As any motorcyclist can attest, there is no feeling more freeing than taking your bike out on the open road. Unfortunately, though, there is greater risk of death or personal injury associated with riding a motorcycle than in any other type of motor vehicle. In 2016 alone, 5,286 motorcyclists were killed in motor vehicle traffic crashes, according to data from the National Highway Traffic Safety Administration (NHTSA).

 

Since motorcycles are smaller—and therefore less visible to other vehicles—and lack the protection provided by an enclosed vehicle, riders need to maintain constant vigilance and take precautions to ensure their safety.

 

Motorcycle Safety Basics

There are a few simple things you can and should do to make your motorcycle riding experience safer and more enjoyable:

 

  • Obtain your motorcyclist license. All drivers, regardless of which type of vehicle they operate, should obtain the proper license before getting behind the wheel. Motorcycles handle differently than cars and, as such, require different skills and knowledge to operate, as well as a different license. Before you hit the road, look into requirements for earning your state’s motorcycle endorsement license. In most states, this includes passing both a written and an on-cycle test administered by your state’s licensing committee—and, in some states, a mandatory rider education course.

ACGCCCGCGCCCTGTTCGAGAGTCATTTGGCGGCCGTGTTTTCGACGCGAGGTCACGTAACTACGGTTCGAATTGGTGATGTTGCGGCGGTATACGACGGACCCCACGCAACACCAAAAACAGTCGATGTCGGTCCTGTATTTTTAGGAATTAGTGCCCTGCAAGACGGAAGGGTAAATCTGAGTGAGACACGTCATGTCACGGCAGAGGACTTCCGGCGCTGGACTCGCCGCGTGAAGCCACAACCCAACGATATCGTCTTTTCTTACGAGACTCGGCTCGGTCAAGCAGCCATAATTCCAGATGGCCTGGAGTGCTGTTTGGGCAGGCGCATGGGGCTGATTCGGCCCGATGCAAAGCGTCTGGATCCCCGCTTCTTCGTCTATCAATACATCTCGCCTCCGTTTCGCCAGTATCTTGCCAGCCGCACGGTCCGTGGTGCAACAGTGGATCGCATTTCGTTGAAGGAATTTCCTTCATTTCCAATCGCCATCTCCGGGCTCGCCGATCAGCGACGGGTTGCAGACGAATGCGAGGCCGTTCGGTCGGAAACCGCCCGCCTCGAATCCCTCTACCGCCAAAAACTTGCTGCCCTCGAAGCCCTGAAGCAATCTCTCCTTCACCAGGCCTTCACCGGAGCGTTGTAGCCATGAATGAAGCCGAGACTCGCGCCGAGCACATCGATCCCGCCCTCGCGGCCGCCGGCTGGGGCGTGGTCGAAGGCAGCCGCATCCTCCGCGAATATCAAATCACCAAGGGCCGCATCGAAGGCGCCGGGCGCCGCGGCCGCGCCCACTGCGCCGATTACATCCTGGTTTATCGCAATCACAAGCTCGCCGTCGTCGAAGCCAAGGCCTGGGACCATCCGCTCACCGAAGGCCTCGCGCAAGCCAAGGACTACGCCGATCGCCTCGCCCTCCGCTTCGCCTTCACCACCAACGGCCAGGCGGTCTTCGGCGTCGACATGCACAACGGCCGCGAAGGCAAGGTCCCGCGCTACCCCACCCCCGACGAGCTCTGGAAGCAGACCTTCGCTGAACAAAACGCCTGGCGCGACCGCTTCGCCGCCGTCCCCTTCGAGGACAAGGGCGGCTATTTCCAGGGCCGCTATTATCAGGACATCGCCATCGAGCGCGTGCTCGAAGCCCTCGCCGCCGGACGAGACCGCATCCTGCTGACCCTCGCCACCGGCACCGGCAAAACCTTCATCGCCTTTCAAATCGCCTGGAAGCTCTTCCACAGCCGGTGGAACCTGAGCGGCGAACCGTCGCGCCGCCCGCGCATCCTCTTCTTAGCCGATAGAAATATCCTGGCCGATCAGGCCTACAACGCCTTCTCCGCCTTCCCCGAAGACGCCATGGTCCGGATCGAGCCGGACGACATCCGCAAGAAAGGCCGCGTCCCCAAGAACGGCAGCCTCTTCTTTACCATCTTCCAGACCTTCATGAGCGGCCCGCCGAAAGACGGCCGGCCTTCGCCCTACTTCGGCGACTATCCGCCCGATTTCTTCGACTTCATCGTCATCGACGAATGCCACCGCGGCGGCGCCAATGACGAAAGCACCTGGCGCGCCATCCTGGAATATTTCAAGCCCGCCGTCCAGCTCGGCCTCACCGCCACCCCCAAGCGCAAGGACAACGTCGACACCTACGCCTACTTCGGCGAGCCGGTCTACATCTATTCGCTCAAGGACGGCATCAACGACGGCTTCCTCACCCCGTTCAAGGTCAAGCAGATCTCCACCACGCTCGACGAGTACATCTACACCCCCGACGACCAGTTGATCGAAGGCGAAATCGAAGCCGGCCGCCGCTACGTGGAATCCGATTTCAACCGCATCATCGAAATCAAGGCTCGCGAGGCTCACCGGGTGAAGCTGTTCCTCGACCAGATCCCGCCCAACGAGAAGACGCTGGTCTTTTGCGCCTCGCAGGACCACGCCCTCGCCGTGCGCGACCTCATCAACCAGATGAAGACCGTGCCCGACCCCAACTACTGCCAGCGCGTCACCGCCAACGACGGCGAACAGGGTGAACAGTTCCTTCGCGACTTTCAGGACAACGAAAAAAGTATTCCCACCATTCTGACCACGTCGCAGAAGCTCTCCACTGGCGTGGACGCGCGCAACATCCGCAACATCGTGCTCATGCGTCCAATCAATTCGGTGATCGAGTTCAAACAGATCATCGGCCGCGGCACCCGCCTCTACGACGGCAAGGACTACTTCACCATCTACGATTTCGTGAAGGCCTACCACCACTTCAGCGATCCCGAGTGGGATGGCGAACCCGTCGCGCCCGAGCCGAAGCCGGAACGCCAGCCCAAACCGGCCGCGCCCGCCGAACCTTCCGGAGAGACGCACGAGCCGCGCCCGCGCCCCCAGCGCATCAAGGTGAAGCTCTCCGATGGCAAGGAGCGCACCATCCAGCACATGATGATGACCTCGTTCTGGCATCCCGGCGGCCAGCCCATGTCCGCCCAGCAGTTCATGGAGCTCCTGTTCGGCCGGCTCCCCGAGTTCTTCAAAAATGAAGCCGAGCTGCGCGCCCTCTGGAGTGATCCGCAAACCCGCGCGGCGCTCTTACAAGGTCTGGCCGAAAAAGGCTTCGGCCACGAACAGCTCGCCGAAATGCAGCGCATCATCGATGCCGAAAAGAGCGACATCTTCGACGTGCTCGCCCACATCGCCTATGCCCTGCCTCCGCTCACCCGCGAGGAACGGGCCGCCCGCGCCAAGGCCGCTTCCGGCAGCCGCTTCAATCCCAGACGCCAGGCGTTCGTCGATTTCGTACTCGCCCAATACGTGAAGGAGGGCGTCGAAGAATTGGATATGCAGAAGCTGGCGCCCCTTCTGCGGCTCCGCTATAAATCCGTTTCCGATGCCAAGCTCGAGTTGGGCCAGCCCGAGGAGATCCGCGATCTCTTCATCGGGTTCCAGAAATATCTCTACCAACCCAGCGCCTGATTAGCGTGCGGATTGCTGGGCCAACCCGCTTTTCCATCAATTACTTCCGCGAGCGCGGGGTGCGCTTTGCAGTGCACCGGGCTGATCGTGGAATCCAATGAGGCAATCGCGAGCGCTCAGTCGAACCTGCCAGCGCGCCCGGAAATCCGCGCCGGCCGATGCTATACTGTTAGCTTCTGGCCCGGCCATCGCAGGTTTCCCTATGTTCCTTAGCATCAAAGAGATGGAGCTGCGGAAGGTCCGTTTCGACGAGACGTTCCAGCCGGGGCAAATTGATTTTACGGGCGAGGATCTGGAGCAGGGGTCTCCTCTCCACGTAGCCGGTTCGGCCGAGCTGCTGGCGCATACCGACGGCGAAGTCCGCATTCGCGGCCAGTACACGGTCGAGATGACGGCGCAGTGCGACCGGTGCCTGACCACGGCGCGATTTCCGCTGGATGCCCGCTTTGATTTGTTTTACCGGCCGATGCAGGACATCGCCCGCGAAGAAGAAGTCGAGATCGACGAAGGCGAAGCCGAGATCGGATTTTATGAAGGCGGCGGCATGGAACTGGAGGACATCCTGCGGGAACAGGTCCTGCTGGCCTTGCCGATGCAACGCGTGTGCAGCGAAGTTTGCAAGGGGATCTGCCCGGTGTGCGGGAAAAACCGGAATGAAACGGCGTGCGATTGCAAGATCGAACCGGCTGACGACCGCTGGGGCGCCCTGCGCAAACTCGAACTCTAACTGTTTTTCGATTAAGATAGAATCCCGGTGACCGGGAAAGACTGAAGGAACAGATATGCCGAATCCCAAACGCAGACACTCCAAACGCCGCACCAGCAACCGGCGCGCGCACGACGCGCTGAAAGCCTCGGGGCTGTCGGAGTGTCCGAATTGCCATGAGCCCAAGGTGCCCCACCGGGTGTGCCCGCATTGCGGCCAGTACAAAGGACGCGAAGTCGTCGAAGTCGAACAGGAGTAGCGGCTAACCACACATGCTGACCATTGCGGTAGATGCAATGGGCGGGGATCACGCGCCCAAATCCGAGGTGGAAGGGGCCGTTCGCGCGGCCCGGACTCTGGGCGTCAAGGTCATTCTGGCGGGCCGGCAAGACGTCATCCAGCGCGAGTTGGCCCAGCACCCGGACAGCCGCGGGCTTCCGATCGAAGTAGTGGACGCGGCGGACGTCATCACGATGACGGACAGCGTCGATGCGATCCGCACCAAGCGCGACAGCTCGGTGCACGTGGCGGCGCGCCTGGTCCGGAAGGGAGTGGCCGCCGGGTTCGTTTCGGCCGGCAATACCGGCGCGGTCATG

• Consider taking a motorcycle education course. Even if your state does not require it to obtain your license, it is still a smart idea to take a rider education course. Both beginners and seasoned riders alike can benefit from these courses, which teach you lifelong safe biking skills. As an added bonus, riders who complete the course could be eligible for a discount on motorcycle insurance premiums as well as motorcycle manufacturer discounts.